My mom and I went ahead and did the “cranial prosthesis” shopping, aka wig shopping. The store we went to actually had a lot of very nice looking wigs – we discovered that the wigs tend to show off a full head of hair. I have always had pretty thin hair, so they looked a bit funny. We stopped shopping brunette pretty quickly (dark hair and skin that doesn’t tan = ghostly white, just doesn’t look great on me).
The "Sharon" wig (Ozzy Osborn's wife)
The cute little blonde curls were a little too much for me, so I had to bring out my wild side.
I need to dye my wiggy roots.
Hmmm, sweet, but maybe too innocent.
I could be on the Brady Bunch I promise.
Look at those banging bangs.
This wig practically makes me look like another person, wait it is another person, my mom decided to go blonde.
If only I really could grow hair this long and luxurious.
The one that I purchased was the one that made me feel like I looked the most like “me.” This sort of threw off the ladies that ran the store because my hair is so short and much darker right now.
The wig I bought, makes me look just a little more like "me"
We also learned why you need a prescription – a cheaper wig is about $100, a good wig is over $300.
Delicious strawberries sent to us today.
A few people have worried that I am not going through the natural mourning process related to cancer and the surgery and treatments related to it. I just wanted to let you know that I have certainly spent my fair share of time mourning the loss of my health, my ability to keep my life and career at the same level in the coming months and of course the loss of my breasts.
Being diagnosed with breast cancer is not a joyous event, it comes with a lot of stress, a lot of fear and a good amount of emotional pain. The first month was so filled with waiting and wondering and deep fears of the unknown. Every doctor’s appointment was a huge drain based on the new information that we had to digest. We then had to try to communicate what was going on to other people while trying to internalize it at the same time is a challenge that you face when diagnosed with something like cancer. The blog has really helped as there are things we want to talk about, but repeating the details gets tiresome and we have lives to live! So I appreciate everyone using this as a resource for those details, even if I seem to blog too much (which it seems like it to me, but when I skip a day I hear about it ).
I am not sure what I would be doing without Mike. It is amazing to have the unconditional love from someone who you know still thinks you are pretty darn ok, even if you are crying your eyes out because you accidentally bumped into the wall when looking for a calendar and are a huge emotional wreck over little stupid things that shouldn’t make you so sad. He has been by my side through every tear and every fear. Something like this can certainly strain a relationship, and I feel that ours has strengthened, and I am lucky to have him.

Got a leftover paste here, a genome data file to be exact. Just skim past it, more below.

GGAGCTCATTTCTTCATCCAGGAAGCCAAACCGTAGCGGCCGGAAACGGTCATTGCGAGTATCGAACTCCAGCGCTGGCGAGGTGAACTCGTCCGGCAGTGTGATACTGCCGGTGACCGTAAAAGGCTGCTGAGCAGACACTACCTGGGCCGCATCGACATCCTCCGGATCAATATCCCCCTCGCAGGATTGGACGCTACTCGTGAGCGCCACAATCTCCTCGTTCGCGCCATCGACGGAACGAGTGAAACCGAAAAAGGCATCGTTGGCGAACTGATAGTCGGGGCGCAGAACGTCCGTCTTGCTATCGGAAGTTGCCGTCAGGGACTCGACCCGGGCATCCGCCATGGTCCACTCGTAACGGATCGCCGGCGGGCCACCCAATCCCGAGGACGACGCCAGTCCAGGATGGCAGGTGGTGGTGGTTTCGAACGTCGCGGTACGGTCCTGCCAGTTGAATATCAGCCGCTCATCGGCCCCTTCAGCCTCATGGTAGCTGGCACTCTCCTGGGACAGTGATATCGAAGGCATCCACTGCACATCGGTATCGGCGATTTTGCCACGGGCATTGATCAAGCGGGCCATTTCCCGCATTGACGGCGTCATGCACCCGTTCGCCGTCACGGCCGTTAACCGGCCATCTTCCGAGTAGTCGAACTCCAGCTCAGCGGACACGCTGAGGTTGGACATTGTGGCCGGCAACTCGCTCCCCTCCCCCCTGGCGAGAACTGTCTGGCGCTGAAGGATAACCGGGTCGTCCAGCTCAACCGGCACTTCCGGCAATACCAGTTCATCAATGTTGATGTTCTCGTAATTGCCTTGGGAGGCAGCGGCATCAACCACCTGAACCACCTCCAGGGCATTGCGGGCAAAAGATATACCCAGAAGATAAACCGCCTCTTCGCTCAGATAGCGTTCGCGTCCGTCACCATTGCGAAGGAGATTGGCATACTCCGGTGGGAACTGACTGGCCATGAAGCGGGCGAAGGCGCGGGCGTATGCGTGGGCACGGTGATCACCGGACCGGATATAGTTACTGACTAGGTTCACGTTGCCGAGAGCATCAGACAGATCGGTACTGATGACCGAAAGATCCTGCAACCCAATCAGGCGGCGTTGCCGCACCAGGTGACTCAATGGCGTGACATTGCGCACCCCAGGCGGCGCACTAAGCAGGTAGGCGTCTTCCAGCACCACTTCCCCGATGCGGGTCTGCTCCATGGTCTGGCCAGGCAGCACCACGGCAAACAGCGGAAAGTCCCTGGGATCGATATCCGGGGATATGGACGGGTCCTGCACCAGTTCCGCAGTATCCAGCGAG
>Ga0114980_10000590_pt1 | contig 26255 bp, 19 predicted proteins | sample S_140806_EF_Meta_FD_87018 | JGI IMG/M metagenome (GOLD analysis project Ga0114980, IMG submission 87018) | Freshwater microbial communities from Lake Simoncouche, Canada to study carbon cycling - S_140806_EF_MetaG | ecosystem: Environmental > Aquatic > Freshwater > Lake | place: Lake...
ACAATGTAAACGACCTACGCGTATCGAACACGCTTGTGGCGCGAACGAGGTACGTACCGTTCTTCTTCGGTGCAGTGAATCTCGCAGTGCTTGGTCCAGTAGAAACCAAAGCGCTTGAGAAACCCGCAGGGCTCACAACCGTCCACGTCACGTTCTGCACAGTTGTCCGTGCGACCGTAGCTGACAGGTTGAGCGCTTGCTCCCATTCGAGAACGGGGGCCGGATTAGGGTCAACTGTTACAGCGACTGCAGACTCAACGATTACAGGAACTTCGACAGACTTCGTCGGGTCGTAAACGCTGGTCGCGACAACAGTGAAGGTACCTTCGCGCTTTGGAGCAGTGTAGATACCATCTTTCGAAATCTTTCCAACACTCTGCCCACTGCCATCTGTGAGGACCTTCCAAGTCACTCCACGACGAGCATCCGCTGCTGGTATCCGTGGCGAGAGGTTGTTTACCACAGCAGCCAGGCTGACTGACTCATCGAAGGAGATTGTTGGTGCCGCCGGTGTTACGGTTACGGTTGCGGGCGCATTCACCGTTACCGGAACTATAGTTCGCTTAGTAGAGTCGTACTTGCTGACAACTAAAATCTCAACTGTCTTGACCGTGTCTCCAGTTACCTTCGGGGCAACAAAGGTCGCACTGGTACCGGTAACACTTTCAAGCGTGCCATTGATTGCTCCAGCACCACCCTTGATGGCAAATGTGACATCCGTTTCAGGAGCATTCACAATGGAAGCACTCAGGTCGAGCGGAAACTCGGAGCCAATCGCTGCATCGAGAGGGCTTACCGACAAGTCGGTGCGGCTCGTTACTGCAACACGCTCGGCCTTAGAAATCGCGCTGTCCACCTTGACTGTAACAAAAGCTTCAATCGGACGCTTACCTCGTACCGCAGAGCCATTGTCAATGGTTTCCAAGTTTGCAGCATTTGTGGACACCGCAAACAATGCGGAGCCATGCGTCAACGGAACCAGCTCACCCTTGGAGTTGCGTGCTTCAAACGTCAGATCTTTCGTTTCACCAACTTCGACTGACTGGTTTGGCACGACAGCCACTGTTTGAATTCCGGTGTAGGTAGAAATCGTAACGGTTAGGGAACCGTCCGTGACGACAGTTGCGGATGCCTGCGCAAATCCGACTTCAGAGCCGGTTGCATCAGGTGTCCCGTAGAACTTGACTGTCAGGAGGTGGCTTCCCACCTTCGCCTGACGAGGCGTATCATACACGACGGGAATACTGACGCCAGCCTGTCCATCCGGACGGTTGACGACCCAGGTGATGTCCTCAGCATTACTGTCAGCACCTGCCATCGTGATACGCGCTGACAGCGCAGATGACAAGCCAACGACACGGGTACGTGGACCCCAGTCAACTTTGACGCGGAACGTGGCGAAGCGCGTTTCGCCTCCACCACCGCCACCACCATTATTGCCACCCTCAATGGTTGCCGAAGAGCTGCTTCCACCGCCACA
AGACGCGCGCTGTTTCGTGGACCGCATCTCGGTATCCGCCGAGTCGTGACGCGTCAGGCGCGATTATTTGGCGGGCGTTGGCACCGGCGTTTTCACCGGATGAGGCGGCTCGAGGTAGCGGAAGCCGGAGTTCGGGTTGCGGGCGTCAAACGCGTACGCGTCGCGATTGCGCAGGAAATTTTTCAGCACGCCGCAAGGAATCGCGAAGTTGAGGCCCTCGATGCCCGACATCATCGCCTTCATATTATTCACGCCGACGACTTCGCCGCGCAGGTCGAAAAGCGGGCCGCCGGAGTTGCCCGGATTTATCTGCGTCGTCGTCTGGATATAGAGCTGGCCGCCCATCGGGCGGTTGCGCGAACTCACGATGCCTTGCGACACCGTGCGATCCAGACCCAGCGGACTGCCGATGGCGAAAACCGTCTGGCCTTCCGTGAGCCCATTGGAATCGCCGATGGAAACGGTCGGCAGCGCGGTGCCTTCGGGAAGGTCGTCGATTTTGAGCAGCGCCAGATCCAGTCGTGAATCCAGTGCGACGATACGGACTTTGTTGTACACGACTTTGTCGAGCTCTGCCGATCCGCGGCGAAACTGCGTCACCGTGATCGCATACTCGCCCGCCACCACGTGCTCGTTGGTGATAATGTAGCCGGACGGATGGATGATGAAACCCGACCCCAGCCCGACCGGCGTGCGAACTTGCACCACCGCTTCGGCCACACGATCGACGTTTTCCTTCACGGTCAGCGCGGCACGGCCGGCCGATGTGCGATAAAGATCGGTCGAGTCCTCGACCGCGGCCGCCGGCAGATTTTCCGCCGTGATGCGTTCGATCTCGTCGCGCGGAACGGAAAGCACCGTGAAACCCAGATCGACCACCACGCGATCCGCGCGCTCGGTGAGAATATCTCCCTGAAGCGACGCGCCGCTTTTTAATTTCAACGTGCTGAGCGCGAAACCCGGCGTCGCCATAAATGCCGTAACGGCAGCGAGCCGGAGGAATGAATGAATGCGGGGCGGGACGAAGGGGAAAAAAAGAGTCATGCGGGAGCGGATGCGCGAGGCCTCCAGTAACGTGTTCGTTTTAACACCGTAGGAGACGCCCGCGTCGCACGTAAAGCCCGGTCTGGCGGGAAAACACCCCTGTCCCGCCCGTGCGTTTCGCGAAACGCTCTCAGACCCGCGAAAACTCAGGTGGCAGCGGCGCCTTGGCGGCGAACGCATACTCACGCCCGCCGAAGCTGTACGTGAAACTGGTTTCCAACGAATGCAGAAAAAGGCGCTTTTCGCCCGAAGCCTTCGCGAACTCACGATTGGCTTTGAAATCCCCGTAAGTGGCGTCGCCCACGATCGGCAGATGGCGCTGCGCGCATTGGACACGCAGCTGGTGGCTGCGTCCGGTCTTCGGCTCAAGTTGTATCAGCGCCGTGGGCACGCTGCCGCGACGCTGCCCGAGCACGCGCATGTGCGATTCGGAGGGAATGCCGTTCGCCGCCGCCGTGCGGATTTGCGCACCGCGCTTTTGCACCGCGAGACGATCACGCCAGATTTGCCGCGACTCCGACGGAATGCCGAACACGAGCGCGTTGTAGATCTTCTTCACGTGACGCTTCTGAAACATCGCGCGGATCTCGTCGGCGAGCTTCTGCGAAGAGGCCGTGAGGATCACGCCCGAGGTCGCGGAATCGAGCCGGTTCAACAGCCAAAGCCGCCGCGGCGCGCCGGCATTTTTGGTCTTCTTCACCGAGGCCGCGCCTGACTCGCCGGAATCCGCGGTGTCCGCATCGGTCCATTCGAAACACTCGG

My family, especially my mom, and friends have been integral in my emotional well being through this process. I would never have known where to start without my Aunt Lalove’s breast cancer experience, it is terrible that she has been through this, but I am very grateful that she was able to point me in the right direction for surgery and making progress. I have also built a deep appreciation for women like Candace and Michelle. Friends that I have made along the way who understand the specifics related to being a younger woman with breast cancer and can answer my silly emotional questions. Setting realistic expectations has certainly saved me some heartbreak that would have come further down the road.
My response to everything is that I just want to make progress - there is a light at the end of this tunnel, I can see it, and I want to get there. I have approached each unknown item expecting a bit of the worst of it, because I am then super happy when I find out that it may not have to be everything that I was expecting. It is unique to think you “just found” what you thought was new cancer and it turns out to have been there a very long time – we are still lucky that we did catch it when we did, because it was getting ready to move to more places.
I may joke and make light of some of the things I am going through, but I am actively working on being optimistic and enjoying the silly little things that this experience brings into my life. I understand the gravity of what I am going through, but sitting around dwelling on the worst of it won’t get me where I want to be 4 years from now (healthy and kicking butt in my career).
Some of the specifics that I know people in my situation go through and my personal reactions to them are:
Health – Sadly I don’t really care about being sick, I care about missing out on work and life. My response to this is that I will work as much as I can without hurting my health and will try to continue a normal life as much as I can. My life didn’t stop the day I found out I had cancer, I don’t intend to become a hermit. We have a boat, I fully expect to get some bald camping in and lazing in the sunshine and water this summer. I will have good days, and I will have bad days, but my world won’t go on pause for me to get better. This made me the saddest at first, but really having my treatment plan and expectations laid out – really helps me think through how I want to get through the coming months and make the most of them. I just needed a “plan.”